African leaders prioritise policies to support youth and women

29 Jul 2021
Financial Nigeria


The aim of the UN Food Systems Summit is to deliver progress on all 17 of the SDGs through a food systems approach.

Rwandan President Paul Kagame

Leaders from across Africa called for countries at the United Nations Food Systems Pre-Summit in Rome to transform food systems by prioritising women and youth. They said initiatives could unlock the vast potential of the continent, especially those that empower youth and women.

The UN Food Systems Summit was announced by the UN Secretary-General, Antonio Guterres, on World Food Day last October as a part of the Decade of Action for delivery on the SDGs by 2030. The aim of the Summit is to deliver progress on all 17 of the SDGs through a food systems approach, leveraging the interconnectedness of food systems to global challenges such as hunger, climate change, poverty and inequality.

“Anything we do must always include those at the centre of our food systems: smallholder farmers, indigenous peoples and especially women and youth,” said the UN Deputy Secretary-General Amina J. Mohammed during her closing remarks. “Just as food brings us together as cultures and communities, it can bring us together around solutions.”
Amongst current and past African leaders who spoke at the summit was Rwandan President Paul Kagame. He called for increased investment for African women farmers to access the productive resources they need. He also announced a common position for Africa, aligned with the continent’s Agenda 2063 and the Sustainable Development Goals, based on five key actions including nutrition-centred food policies, supporting local markets and food supply chains as well as increasing agricultural financing and expand social safety net programmes.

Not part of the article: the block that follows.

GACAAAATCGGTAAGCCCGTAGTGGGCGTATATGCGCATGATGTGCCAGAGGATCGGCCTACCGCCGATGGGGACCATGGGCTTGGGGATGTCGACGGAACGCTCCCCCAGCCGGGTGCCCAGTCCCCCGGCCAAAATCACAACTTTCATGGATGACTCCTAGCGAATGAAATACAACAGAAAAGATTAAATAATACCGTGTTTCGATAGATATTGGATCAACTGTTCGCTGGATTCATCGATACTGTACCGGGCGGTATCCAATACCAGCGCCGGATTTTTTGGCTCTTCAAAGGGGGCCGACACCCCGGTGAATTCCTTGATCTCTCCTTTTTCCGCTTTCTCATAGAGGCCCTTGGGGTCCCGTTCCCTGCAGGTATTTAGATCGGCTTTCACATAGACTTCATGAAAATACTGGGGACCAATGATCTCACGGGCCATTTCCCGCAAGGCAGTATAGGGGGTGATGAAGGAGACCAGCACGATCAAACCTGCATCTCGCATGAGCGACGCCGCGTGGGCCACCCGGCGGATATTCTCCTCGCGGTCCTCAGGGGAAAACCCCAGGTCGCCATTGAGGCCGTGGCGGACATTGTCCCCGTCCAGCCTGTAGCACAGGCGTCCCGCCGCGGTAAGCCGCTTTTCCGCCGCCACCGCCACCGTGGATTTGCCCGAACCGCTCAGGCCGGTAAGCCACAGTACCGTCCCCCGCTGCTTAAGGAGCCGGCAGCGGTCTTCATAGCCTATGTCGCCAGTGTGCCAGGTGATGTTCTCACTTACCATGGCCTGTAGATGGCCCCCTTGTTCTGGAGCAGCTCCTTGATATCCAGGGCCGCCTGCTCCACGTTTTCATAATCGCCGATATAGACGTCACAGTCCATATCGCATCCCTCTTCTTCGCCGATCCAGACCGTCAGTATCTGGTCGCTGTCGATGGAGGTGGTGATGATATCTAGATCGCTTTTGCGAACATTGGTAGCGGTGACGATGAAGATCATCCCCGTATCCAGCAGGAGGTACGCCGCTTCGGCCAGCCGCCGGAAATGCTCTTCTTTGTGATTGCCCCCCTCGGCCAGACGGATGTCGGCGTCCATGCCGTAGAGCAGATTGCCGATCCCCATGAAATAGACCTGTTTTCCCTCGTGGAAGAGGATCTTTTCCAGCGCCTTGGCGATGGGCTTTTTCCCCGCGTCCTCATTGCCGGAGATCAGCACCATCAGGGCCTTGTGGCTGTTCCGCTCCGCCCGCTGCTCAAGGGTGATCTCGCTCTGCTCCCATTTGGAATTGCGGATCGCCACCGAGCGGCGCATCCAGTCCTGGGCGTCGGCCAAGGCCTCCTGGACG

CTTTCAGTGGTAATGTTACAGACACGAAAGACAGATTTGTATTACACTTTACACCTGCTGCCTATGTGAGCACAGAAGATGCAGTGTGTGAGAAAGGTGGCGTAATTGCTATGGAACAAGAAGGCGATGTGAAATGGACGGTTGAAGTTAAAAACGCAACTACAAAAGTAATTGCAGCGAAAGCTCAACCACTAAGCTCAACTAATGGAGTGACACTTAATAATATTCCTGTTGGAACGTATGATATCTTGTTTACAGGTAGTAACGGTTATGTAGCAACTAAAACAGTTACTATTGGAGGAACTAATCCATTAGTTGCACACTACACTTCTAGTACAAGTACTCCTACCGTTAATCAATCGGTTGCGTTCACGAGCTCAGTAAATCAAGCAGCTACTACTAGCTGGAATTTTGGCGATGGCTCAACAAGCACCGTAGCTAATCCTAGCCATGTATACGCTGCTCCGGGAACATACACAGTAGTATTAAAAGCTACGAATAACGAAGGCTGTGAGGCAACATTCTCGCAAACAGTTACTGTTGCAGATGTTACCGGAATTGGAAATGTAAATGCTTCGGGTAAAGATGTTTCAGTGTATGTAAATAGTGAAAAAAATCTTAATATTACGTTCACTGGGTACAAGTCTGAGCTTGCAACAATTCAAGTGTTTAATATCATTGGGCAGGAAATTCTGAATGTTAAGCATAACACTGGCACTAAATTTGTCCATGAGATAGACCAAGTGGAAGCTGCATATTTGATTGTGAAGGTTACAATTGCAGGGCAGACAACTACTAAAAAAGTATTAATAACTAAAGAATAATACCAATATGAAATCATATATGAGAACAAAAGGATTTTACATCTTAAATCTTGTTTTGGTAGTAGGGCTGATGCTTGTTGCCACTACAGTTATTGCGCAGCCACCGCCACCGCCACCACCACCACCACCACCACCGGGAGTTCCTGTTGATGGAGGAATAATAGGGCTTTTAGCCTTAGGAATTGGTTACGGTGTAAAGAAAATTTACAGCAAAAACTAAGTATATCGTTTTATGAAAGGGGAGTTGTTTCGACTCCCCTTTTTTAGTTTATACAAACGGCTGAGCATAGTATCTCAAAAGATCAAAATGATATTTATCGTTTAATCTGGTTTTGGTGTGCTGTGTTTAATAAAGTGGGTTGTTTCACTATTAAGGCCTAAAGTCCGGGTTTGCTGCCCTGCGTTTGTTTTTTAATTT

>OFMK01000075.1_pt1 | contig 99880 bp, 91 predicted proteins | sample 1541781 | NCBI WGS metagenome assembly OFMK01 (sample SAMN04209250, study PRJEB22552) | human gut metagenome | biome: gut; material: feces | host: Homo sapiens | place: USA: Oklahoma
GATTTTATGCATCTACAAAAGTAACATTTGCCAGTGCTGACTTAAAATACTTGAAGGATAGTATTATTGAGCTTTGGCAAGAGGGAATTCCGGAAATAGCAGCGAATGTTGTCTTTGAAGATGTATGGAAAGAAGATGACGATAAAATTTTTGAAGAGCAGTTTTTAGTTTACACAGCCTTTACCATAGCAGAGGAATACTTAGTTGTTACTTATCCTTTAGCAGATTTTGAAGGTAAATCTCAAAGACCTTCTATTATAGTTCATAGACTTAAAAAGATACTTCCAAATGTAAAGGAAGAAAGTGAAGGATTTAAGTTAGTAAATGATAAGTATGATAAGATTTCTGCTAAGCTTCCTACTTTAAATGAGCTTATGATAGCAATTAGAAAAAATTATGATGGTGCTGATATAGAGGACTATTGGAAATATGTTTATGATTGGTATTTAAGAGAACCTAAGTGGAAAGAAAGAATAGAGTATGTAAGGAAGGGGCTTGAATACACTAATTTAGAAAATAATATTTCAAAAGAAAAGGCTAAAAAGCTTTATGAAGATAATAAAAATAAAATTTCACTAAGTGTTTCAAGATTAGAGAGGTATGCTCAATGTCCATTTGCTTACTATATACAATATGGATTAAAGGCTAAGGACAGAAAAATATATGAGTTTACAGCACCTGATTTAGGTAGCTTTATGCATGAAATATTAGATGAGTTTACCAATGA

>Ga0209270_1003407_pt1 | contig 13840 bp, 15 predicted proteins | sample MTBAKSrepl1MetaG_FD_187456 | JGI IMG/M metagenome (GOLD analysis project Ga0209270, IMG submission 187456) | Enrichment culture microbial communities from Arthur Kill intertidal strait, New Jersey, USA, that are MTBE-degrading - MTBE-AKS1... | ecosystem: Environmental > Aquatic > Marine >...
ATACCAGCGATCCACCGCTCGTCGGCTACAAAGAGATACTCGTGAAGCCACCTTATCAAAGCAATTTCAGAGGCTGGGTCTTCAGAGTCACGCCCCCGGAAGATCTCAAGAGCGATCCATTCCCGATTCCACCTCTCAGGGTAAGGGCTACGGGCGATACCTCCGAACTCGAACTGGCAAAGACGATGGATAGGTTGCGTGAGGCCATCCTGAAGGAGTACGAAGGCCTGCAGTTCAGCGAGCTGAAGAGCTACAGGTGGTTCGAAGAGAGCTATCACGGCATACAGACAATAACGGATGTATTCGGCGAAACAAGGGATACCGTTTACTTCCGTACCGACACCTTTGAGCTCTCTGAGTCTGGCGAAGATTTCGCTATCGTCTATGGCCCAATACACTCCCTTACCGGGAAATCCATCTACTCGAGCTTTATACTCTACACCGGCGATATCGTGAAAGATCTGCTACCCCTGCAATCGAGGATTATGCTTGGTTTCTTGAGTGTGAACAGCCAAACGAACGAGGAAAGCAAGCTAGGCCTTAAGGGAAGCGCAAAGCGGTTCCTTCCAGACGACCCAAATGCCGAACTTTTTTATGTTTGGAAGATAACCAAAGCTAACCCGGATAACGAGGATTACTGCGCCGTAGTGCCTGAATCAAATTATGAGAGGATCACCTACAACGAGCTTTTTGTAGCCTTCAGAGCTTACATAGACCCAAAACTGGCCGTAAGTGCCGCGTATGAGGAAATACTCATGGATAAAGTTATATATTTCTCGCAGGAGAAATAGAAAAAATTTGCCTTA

Women account for around 40 per cent of agricultural labour in developing countries, including in many across Africa, yet are often found to own less land, have less access to resources and fewer financial services than men.
“It’s one of the key issues that we have to grapple with: how to support women smallholder farmers, how to make sure they actually have the productive resources that they need to transform food systems, how to ensure they actually have right to the land that they cultivate,” said Dr. Jemimah Njuki, Director for Africa at the International Food Policy Research Institute and led work on the Summit’s lever of change on gender.
Speaking in the Pre-Summit session “Bold actions for gender equality and women’s empowerment in food systems”, Thoko Didiza Minister of Agriculture, Land Reform and Rural Development in South Africa, said: “This summit addresses the critical issue of women inclusion in economy globally.” She went on to add that “an essential intervention in gender diversity drive is increasing the access to land for women.”
Their feelings were also echoed by Sabrina Dhowre Elba, the UN Goodwill Ambassador for the International Fund for Agricultural Development (IFAD) who explained: “There are 1.7 billion rural women and girls in the world - more than one-fifth of all humanity. It is unacceptable that they make up almost half the agricultural labour force, yet they are more likely than men to live in poverty and hunger.”
Youth was also a priority for many African nations as the continent is facing a major demographical challenge, where, by 2050 it is expected to double its population, from 1 billion to nearly 2.4 billion inhabitants and more than half of the population will be under 25.
Hailemariam Desalegn, Former Minister of Ethiopia said: “We need young people to innovate and this is an opportune moment for our young people given the demographics structures that we have in the globe and especially in Africa where youth is 70% of the population. There is nothing like food systems transformations without putting the young people at the centre of the process.”
Youth leaders also had a strong representation and voice at the Pre-Summit.  “Throughout the whole year, the youth have had an outstanding contribution towards the Food Systems Summit process,” said Victor Mugo, youth leader from Kenya. The youth have led from the front and are actually exemplifying that we are not the leaders of tomorrow, we are the leaders of today.”
Moussa Balde, Minister of Agriculture and Rural Equipment, Senegal, highlighted the challenge of building resilience amid the impact of climate change: “We think we need to promote the resilience of populations and communities. We need to promote mitigation and adaptation strategies when it comes to climate change. We need to have innovative production systems.”

Other Photos/Videos